BILL ANALYSIS                                                                                                                                                                                                    Ó


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                                 UNFINISHED BUSINESS

          Bill No:  SB 254
          Author:   Hancock (D), and Correa (D) et al.
          Amended:  9/6/13
          Vote:     27

          AYES:  Hill, Calderon, Corbett, Hancock, Jackson, Leno
          NO VOTE RECORDED:  Gaines, Fuller, Pavley

           SENATE APPROPRIATIONS COMMITTEE  :  5-1, 5/23/13
          AYES:  De León, Hill, Lara, Padilla, Steinberg
          NOES:  Gaines
          NO VOTE RECORDED:  Walters

           SENATE FLOOR  :  32-5, 5/29/13
          AYES:  Beall, Berryhill, Block, Calderon, Cannella, Corbett,  
            Correa, De León, DeSaulnier, Emmerson, Evans, Galgiani,  
            Hancock, Hernandez, Hill, Hueso, Huff, Jackson, Lara, Leno,  
            Lieu, Liu, Monning, Padilla, Pavley, Price, Roth, Steinberg,  
            Torres, Wolk, Wright, Yee
          NOES:  Anderson, Fuller, Gaines, Knight, Wyland
          NO VOTE RECORDED:  Nielsen, Walters, Vacancy

           ASSEMBLY FLOOR  :  Not available

           SUBJECT  :    Solid waste:  used mattresses:  recycling and  

           SOURCE  :     Californians Against Waste
                      International Sleep Products Association



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          DIGEST  :    This bill establishes the Used Mattress Recovery and  
          Recycling Act (Act), which requires mattress manufacturers and  
          retailers to develop a mattress stewardships program to increase  
          the recovery and recycling of used mattresses to reduce illegal  

           Assembly Amendments:  1) require the mattress recycling plan  
          address any potential Proposition 26 issues for local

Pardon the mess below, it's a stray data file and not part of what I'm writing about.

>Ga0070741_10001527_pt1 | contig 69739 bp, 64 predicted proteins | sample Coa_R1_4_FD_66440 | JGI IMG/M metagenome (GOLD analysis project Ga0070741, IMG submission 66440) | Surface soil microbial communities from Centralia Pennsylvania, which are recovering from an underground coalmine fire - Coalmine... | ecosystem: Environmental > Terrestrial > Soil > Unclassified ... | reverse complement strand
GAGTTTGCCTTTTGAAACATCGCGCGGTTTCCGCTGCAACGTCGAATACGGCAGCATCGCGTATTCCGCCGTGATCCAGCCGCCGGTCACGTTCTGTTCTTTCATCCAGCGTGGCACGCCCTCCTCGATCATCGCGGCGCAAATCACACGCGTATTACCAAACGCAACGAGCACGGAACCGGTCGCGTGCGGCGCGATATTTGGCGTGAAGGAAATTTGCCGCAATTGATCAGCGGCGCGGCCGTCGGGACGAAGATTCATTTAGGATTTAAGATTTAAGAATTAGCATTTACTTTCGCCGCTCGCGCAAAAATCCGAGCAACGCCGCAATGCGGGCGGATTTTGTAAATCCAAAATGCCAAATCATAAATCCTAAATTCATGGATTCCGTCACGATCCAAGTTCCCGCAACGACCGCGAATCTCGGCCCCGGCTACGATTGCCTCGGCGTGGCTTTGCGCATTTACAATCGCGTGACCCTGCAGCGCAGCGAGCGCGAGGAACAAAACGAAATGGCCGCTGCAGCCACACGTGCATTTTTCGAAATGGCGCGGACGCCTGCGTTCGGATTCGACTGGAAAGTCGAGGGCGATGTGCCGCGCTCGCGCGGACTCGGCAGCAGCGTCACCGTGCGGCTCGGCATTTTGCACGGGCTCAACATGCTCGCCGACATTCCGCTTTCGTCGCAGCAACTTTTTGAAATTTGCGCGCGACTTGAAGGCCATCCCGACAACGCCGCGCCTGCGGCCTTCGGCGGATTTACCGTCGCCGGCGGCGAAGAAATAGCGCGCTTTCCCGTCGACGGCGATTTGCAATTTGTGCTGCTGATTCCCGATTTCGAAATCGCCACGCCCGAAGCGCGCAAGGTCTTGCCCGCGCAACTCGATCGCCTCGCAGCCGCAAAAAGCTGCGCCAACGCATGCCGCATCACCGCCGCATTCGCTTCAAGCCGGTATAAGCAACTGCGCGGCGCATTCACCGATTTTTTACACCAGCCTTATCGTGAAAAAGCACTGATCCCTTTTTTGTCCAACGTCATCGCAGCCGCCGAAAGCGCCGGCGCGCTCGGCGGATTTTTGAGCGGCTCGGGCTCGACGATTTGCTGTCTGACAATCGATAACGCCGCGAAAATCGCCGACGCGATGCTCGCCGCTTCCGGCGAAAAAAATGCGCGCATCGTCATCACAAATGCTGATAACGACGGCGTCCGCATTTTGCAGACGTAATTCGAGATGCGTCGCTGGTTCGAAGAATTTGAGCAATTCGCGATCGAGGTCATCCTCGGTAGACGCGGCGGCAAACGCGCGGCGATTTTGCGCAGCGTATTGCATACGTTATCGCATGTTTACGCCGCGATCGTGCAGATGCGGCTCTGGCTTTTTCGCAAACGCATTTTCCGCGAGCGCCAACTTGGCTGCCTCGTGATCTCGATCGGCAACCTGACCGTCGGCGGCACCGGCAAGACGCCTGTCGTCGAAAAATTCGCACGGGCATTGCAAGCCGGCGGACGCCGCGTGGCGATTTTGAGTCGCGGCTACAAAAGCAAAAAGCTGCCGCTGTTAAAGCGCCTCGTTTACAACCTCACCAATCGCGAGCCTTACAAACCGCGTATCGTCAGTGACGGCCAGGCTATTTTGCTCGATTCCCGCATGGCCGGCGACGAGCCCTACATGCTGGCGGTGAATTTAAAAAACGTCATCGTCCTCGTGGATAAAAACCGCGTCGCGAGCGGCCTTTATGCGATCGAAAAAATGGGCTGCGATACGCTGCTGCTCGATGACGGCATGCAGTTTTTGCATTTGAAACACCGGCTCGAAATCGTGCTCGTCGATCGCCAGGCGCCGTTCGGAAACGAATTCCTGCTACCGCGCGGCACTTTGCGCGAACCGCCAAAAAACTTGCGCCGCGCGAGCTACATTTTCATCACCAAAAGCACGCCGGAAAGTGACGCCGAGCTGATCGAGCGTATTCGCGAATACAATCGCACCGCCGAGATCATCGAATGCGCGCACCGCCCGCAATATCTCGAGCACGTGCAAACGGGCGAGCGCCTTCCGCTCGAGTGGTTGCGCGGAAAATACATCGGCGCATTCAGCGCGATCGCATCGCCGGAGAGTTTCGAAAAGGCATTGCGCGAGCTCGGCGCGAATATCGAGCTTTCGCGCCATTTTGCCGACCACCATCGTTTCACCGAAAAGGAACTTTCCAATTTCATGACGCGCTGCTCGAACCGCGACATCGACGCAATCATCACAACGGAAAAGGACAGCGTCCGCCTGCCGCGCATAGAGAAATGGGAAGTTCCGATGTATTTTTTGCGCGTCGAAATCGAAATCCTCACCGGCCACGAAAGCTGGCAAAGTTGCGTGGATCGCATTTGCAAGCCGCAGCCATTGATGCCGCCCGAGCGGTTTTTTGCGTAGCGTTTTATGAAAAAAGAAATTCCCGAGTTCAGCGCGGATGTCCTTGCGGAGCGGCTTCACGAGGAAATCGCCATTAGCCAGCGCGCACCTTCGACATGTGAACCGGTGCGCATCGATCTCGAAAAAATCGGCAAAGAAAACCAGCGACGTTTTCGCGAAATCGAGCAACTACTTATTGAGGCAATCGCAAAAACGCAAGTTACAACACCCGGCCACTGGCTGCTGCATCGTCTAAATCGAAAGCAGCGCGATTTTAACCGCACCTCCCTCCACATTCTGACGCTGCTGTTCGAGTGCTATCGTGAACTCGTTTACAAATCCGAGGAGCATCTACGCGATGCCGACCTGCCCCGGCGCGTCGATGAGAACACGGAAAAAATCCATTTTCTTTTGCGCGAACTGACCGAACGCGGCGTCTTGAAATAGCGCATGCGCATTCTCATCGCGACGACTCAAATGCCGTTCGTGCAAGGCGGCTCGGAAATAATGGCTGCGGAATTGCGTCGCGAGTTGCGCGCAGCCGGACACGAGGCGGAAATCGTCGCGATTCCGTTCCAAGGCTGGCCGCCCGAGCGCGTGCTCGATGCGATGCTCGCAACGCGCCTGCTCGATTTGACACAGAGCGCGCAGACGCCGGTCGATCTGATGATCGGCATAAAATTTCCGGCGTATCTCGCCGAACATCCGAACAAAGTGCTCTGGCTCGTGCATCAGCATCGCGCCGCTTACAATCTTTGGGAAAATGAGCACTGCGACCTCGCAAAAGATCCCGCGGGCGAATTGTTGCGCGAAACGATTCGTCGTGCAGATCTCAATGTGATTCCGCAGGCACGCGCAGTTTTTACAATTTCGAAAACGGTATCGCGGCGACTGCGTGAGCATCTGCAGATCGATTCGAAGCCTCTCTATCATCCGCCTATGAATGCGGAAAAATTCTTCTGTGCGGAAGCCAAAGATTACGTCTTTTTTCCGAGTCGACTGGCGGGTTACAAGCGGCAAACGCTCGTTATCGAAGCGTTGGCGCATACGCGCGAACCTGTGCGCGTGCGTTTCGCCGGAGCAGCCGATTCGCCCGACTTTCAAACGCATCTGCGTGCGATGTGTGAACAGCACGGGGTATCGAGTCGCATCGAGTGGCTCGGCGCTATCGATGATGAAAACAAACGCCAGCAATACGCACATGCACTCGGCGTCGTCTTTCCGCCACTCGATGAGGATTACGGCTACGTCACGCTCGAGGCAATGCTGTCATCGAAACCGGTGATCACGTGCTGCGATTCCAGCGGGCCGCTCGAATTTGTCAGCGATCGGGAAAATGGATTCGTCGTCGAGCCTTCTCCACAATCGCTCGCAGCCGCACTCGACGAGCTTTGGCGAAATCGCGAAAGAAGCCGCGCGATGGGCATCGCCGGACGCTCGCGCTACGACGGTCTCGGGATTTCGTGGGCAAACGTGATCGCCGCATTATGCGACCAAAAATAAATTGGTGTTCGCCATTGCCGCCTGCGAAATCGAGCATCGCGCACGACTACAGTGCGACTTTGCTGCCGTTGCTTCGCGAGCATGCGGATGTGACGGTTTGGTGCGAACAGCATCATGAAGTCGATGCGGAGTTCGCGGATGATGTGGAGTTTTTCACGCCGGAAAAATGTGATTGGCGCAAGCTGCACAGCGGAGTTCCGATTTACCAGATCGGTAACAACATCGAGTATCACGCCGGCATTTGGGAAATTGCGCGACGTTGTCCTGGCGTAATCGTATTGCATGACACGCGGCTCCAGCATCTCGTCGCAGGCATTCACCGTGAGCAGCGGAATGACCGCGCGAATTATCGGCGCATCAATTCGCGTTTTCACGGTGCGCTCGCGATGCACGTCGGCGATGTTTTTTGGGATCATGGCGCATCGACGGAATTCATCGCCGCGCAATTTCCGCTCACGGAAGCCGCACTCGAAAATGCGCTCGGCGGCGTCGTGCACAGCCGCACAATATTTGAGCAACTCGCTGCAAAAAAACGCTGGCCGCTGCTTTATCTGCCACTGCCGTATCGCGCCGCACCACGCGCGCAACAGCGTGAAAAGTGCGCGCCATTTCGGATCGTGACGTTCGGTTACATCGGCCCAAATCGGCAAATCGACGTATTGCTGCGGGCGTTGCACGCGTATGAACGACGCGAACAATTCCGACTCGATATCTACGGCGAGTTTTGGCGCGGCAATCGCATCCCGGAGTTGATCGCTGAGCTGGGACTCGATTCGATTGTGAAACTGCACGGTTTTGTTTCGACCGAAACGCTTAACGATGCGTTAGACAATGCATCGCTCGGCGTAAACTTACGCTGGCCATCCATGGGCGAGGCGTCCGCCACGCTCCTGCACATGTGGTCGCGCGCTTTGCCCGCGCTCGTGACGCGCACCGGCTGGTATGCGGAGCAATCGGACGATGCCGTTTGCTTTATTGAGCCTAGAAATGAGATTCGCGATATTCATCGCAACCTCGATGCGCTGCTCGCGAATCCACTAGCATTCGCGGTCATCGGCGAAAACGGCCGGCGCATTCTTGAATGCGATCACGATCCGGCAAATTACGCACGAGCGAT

governments; 2) specify that the mattress recycling plan (plan)  
          ensures that urban and rural local governments and participating  
          (rather than permitted) solid waste facilities are provided with  
          a mechanism for the collection of illegally disposed mattresses;  
          3) change the date by which the mattress recycling organization  
          must submit the annual report; 4) change the date by which  
          recyclers, renovators, and solid waste facilities must begin  
          reporting to Department of Resources Recycling and Recovery  
          (CalRecycle); 5) specify that any plan modifications or  
          revisions will be subject to CalRecycle review and require  
          revised plans to be implemented 90 days after approval; 6)  
          specify that penalties collected be deposited in the Used  
          Mattress Recycling Fund; 7) authorize CalRecycle to develop  
          emergency regulations to implement the requirements of this  
          bill; 8) state legislative intent that this bill will not  
          undermine existing used mattress recycling, resale,  
          refurbishing, and reuse operations; and 9) make other clarifying  
          and technical changes. 

           ANALYSIS  :    

          Existing law:

          1.Requires, under the California Integrated Waste Management Act  
            of 1989, each city or county source reduction and recycling  
            element to include an implementation schedule that shows a  
            city or county must divert 25% of solid waste from landfill